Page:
The Czech military has grounded its fleet of L-159 fighter jets after one of the planes crashed on its way back from a training session near Kolín in central Bohemia on Thursday. The pilot did not survive the crash. It is the second fatal accident involving the Czech-made military aircraft since they were first introduced in 2003.
The Aero L-159 was returning to base from a training session when it crashed in a field west of Kolín shortly before six pm on Thursday, bursting into flames on impact. The 34-year old pilot, who was killed in the accident, is reported to have been an experienced flier and it appears that the Čáslav airbase where he was headed received no warning of trouble. The alarm was raised by eyewitnesses who reported a strong blast and minutes later the pilot of a military CASA transport plane on its way to Čáslav base confirmed that he could see the wreckage on fire. As investigators combed the site of the crash army general Petr Pavel issued a statement to the press.
“The plane was in good technical condition having received regular maintenance just 30 hours ahead of the flight. It had 800 flight hours of service with no problems registered. We have no idea at this point what went wrong or why the pilot failed to eject. He was reportedly in sound health and a first-class airman with over 1,000 flight hours to his name and more than half of them on this type of aircraft.“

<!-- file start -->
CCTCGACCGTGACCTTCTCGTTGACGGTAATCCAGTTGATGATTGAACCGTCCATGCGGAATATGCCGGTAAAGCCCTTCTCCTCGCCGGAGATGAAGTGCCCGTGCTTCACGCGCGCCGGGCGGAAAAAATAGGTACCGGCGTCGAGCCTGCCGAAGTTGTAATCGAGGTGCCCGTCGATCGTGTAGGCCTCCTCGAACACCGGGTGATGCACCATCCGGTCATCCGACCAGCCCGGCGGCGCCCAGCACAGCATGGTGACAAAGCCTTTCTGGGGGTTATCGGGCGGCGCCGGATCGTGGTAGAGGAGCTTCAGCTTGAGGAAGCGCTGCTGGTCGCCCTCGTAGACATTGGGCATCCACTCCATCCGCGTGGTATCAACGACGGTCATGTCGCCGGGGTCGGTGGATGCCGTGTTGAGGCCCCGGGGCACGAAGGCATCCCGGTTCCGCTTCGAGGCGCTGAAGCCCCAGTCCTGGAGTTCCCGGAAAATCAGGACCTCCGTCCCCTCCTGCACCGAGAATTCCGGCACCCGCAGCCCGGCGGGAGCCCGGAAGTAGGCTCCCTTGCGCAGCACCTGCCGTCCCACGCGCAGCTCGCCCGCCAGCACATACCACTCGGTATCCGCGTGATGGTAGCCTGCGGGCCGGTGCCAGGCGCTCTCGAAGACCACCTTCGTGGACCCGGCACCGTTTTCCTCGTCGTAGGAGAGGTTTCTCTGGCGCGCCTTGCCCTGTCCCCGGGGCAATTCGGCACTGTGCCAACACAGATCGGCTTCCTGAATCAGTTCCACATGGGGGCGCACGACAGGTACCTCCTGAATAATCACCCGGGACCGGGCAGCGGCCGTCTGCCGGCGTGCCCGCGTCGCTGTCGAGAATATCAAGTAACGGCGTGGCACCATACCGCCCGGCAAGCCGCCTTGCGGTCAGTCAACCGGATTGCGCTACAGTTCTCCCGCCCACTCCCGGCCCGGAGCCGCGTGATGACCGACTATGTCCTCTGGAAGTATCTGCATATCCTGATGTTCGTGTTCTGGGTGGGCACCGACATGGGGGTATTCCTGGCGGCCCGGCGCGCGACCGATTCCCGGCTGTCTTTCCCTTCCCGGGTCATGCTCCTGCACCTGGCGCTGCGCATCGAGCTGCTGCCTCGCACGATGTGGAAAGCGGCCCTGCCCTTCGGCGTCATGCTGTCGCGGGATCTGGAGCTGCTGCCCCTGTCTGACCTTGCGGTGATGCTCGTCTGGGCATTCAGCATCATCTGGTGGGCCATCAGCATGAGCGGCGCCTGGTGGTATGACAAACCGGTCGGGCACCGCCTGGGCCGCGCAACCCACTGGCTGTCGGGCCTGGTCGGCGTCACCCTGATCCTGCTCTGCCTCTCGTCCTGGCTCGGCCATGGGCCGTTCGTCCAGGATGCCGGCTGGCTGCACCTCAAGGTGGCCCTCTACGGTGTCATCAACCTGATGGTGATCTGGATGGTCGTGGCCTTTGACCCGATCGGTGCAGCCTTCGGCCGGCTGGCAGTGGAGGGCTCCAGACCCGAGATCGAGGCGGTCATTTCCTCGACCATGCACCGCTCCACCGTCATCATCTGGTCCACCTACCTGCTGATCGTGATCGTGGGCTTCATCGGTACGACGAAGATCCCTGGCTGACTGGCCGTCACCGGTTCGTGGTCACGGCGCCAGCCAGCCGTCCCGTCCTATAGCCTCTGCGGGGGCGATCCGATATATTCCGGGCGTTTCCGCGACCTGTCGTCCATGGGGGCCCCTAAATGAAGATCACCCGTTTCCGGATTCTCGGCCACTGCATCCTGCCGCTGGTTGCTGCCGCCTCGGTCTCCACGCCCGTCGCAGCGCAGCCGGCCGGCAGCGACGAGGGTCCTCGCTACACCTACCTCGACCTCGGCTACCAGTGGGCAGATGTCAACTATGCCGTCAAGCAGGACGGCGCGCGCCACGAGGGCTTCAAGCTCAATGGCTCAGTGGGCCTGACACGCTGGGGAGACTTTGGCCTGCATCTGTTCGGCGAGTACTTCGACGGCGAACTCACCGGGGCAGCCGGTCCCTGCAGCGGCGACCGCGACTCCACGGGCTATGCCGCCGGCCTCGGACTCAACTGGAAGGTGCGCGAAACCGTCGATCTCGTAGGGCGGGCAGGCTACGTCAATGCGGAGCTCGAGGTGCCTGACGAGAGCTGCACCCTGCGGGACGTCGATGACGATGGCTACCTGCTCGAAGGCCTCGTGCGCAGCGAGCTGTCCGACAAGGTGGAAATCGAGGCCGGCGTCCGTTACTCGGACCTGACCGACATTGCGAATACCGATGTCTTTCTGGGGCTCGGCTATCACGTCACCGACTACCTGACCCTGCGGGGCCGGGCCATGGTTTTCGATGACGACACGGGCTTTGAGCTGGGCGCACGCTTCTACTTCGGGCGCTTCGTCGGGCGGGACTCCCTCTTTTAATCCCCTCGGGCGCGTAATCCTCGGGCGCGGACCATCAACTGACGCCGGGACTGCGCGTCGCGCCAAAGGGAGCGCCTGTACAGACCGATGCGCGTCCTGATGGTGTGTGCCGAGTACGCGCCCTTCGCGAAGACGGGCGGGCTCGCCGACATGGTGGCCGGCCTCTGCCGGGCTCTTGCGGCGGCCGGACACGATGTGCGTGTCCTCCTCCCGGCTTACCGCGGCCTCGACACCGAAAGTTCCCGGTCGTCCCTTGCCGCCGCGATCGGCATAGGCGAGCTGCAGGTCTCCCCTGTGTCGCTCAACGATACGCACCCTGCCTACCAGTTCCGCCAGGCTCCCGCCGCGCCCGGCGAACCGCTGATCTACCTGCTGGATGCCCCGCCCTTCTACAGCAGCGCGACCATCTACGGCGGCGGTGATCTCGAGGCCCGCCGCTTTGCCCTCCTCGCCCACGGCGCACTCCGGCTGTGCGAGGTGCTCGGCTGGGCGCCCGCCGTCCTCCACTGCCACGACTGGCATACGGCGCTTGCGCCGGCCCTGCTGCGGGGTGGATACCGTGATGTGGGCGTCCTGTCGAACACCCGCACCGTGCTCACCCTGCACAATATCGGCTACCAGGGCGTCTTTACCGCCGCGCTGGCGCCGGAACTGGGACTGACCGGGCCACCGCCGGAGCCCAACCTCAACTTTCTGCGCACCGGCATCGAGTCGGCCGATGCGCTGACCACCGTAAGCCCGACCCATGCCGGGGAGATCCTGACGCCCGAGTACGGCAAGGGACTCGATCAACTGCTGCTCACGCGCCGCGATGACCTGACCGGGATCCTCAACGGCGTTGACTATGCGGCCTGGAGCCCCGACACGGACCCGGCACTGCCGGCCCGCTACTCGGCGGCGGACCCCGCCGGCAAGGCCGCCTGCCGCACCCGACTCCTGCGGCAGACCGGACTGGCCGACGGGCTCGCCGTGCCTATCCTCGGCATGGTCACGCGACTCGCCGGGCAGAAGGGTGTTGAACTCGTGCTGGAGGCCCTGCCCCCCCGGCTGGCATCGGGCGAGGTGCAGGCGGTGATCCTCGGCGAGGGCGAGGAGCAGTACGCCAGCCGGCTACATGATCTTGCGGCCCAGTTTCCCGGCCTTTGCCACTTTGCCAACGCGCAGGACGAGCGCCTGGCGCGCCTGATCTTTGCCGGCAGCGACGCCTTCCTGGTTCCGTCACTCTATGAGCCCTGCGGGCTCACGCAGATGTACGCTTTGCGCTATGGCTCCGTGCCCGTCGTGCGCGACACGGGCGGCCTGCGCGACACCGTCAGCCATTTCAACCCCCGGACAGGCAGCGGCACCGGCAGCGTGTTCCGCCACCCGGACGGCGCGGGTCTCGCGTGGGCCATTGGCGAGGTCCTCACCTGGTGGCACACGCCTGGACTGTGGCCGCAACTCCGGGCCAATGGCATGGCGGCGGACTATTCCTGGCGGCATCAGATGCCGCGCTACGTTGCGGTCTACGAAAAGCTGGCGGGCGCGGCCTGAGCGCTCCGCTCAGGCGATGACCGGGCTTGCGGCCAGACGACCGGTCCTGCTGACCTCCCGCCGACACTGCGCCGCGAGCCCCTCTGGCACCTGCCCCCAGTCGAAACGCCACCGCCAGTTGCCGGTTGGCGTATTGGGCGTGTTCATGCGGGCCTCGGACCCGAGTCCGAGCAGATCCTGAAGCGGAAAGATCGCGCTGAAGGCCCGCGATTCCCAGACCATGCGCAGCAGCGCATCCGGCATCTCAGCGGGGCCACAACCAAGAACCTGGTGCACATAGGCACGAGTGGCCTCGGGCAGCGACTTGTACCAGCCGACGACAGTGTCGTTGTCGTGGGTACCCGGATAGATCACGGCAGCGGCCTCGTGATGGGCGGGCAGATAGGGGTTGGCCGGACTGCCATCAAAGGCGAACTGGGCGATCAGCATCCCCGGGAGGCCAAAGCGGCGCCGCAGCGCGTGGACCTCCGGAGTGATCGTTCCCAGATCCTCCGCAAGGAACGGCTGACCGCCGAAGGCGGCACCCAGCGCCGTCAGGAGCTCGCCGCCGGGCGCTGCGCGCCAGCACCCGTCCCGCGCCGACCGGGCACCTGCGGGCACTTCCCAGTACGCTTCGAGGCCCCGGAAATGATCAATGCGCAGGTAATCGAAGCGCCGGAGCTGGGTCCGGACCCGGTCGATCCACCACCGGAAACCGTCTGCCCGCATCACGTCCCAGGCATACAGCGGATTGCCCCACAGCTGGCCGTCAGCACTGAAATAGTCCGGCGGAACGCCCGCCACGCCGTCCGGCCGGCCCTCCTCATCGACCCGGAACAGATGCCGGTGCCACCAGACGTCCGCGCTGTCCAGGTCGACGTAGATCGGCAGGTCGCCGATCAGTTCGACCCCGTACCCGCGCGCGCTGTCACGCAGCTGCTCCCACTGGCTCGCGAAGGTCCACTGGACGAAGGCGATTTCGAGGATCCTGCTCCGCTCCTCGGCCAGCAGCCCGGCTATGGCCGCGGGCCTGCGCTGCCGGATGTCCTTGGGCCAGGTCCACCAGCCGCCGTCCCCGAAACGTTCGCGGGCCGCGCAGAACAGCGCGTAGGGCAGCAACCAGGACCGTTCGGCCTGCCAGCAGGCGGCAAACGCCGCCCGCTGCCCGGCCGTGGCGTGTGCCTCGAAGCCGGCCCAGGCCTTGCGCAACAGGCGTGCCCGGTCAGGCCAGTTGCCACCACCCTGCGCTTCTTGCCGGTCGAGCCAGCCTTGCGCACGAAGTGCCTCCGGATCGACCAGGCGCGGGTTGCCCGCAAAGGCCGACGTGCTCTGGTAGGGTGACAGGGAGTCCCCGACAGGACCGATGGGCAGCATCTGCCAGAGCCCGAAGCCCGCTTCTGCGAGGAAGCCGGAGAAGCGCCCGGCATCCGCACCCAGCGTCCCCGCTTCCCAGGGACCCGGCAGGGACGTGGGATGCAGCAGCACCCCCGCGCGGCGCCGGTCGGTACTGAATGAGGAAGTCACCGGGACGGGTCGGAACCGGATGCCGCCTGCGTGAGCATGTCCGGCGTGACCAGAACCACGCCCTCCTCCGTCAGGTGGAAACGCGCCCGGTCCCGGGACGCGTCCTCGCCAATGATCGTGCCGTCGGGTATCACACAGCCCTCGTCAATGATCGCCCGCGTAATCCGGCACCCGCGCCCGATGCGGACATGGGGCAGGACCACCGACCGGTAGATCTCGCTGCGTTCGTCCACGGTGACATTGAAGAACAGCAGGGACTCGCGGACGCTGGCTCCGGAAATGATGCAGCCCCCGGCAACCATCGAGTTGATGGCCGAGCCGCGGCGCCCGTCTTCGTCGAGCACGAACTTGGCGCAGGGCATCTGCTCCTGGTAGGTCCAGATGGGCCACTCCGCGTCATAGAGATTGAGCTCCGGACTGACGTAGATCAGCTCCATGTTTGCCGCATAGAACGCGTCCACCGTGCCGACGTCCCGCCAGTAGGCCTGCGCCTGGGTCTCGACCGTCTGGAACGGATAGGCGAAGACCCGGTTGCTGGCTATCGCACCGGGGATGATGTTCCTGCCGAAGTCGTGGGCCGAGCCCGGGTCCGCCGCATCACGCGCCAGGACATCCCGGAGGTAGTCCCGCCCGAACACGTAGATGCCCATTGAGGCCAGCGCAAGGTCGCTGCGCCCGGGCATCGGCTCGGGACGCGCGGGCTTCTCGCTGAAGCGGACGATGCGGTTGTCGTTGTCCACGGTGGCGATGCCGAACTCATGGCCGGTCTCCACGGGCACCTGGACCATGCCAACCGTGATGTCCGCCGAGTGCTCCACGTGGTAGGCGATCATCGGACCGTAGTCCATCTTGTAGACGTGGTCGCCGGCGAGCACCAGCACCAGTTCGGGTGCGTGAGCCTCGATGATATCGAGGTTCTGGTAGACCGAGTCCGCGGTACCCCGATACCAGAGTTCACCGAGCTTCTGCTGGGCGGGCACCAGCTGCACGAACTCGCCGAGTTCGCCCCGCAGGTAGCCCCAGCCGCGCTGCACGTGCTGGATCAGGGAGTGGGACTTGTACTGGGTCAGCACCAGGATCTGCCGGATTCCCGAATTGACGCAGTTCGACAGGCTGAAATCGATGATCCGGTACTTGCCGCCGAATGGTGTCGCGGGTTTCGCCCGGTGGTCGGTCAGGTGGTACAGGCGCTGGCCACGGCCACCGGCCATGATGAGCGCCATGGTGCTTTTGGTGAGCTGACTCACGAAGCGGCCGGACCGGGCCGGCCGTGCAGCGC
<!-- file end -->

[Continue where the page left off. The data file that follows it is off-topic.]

The fleet of one-seat, one-engine combat aircraft was introduced in 2003 after the Czech military ordered 72 planes from the aircraft manufacturer Aero Vodochody, in a move aimed to bolster one of the pillars of the Czech arms industry. The Czech air force uses only a third of the planes and has been trying to sell the remaining aircraft for years. Now there are concerns that Thursday’s accident could scupper a deal in the making with Iraq which has expressed interest in acquiring 28 of the planes. The former army chief of staff Jiří Šedivý says he is confident that this will not be the case.
“In the past nine years that the planes have been in service the air-force has resolved all the teething problems that come with a new model and I can say that today there are very few technical problems with this aircraft.”
A previous fatal plane crash in 2003, the year the fleet was introduced, was ascribed to pilot error and another less serious incident happened two years ago when an army pilot lost control of the plane and it careened off the runway at the Namestí nad Oslavou air base. That too was ascribed to pilot error. Nevertheless, the Czech military has lost no time in grounding the entire fleet of L-159 fighter jets until the outcome of an investigation into what caused Thursday’s fatal accident which may take several weeks. Due to muddy terrain at the site of the crash which covers 2 square kilometers work in the field is slow and the teams clearing the debris have so far failed to locate the black box.